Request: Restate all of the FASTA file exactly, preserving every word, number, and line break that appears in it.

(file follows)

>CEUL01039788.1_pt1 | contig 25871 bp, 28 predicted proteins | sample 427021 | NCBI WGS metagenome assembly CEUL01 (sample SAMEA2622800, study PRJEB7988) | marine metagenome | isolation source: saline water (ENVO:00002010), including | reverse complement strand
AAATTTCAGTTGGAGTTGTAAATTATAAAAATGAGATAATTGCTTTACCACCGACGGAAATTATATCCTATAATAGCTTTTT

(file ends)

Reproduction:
>CEUL01039788.1_pt1 | contig 25871 bp, 28 predicted proteins | sample 427021 | NCBI WGS metagenome assembly CEUL01 (sample SAMEA2622800, study PRJEB7988) | marine metagenome | isolation source: saline water (ENVO:00002010), including | reverse complement strand
AAATTTCAGTTGGAGTTGTAAATTATAAAAATGAGATAATTGCTTTACCACCGACGGAAATTATATCCTATAATAGCTTTTT